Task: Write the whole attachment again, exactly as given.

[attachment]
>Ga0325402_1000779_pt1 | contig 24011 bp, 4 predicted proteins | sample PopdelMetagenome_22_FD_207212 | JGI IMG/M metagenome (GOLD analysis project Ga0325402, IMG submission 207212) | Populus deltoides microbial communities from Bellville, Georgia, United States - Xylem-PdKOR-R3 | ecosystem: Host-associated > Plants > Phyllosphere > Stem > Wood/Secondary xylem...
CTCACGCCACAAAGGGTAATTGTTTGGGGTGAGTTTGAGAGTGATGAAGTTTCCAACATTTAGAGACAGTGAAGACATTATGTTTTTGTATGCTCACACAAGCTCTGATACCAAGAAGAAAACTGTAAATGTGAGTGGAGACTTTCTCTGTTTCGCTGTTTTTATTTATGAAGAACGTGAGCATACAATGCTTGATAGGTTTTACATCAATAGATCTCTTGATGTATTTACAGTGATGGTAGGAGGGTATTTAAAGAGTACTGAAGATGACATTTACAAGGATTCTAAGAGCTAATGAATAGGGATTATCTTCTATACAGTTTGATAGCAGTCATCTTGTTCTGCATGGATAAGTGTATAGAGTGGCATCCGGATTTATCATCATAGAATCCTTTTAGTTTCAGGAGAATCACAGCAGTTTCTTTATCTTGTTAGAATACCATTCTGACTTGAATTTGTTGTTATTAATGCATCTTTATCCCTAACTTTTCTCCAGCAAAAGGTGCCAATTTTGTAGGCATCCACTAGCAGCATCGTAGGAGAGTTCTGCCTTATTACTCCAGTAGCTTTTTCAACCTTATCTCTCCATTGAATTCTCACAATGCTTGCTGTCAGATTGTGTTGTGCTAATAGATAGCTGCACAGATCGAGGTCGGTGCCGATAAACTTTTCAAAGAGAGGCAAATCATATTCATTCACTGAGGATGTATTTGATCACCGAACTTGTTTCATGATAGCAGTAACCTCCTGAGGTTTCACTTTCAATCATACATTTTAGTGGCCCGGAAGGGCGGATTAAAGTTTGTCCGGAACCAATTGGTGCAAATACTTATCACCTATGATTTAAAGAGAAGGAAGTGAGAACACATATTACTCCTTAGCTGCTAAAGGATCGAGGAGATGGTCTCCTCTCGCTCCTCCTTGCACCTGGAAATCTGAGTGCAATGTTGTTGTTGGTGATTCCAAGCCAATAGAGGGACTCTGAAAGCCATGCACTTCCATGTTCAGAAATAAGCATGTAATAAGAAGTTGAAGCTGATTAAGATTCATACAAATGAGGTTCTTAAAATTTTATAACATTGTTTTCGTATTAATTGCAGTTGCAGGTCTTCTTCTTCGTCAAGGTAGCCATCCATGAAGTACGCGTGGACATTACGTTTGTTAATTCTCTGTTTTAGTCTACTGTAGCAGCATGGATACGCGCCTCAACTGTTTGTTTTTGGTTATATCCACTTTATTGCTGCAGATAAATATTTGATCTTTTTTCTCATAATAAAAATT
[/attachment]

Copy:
>Ga0325402_1000779_pt1 | contig 24011 bp, 4 predicted proteins | sample PopdelMetagenome_22_FD_207212 | JGI IMG/M metagenome (GOLD analysis project Ga0325402, IMG submission 207212) | Populus deltoides microbial communities from Bellville, Georgia, United States - Xylem-PdKOR-R3 | ecosystem: Host-associated > Plants > Phyllosphere > Stem > Wood/Secondary xylem...
CTCACGCCACAAAGGGTAATTGTTTGGGGTGAGTTTGAGAGTGATGAAGTTTCCAACATTTAGAGACAGTGAAGACATTATGTTTTTGTATGCTCACACAAGCTCTGATACCAAGAAGAAAACTGTAAATGTGAGTGGAGACTTTCTCTGTTTCGCTGTTTTTATTTATGAAGAACGTGAGCATACAATGCTTGATAGGTTTTACATCAATAGATCTCTTGATGTATTTACAGTGATGGTAGGAGGGTATTTAAAGAGTACTGAAGATGACATTTACAAGGATTCTAAGAGCTAATGAATAGGGATTATCTTCTATACAGTTTGATAGCAGTCATCTTGTTCTGCATGGATAAGTGTATAGAGTGGCATCCGGATTTATCATCATAGAATCCTTTTAGTTTCAGGAGAATCACAGCAGTTTCTTTATCTTGTTAGAATACCATTCTGACTTGAATTTGTTGTTATTAATGCATCTTTATCCCTAACTTTTCTCCAGCAAAAGGTGCCAATTTTGTAGGCATCCACTAGCAGCATCGTAGGAGAGTTCTGCCTTATTACTCCAGTAGCTTTTTCAACCTTATCTCTCCATTGAATTCTCACAATGCTTGCTGTCAGATTGTGTTGTGCTAATAGATAGCTGCACAGATCGAGGTCGGTGCCGATAAACTTTTCAAAGAGAGGCAAATCATATTCATTCACTGAGGATGTATTTGATCACCGAACTTGTTTCATGATAGCAGTAACCTCCTGAGGTTTCACTTTCAATCATACATTTTAGTGGCCCGGAAGGGCGGATTAAAGTTTGTCCGGAACCAATTGGTGCAAATACTTATCACCTATGATTTAAAGAGAAGGAAGTGAGAACACATATTACTCCTTAGCTGCTAAAGGATCGAGGAGATGGTCTCCTCTCGCTCCTCCTTGCACCTGGAAATCTGAGTGCAATGTTGTTGTTGGTGATTCCAAGCCAATAGAGGGACTCTGAAAGCCATGCACTTCCATGTTCAGAAATAAGCATGTAATAAGAAGTTGAAGCTGATTAAGATTCATACAAATGAGGTTCTTAAAATTTTATAACATTGTTTTCGTATTAATTGCAGTTGCAGGTCTTCTTCTTCGTCAAGGTAGCCATCCATGAAGTACGCGTGGACATTACGTTTGTTAATTCTCTGTTTTAGTCTACTGTAGCAGCATGGATACGCGCCTCAACTGTTTGTTTTTGGTTATATCCACTTTATTGCTGCAGATAAATATTTGATCTTTTTTCTCATAATAAAAATT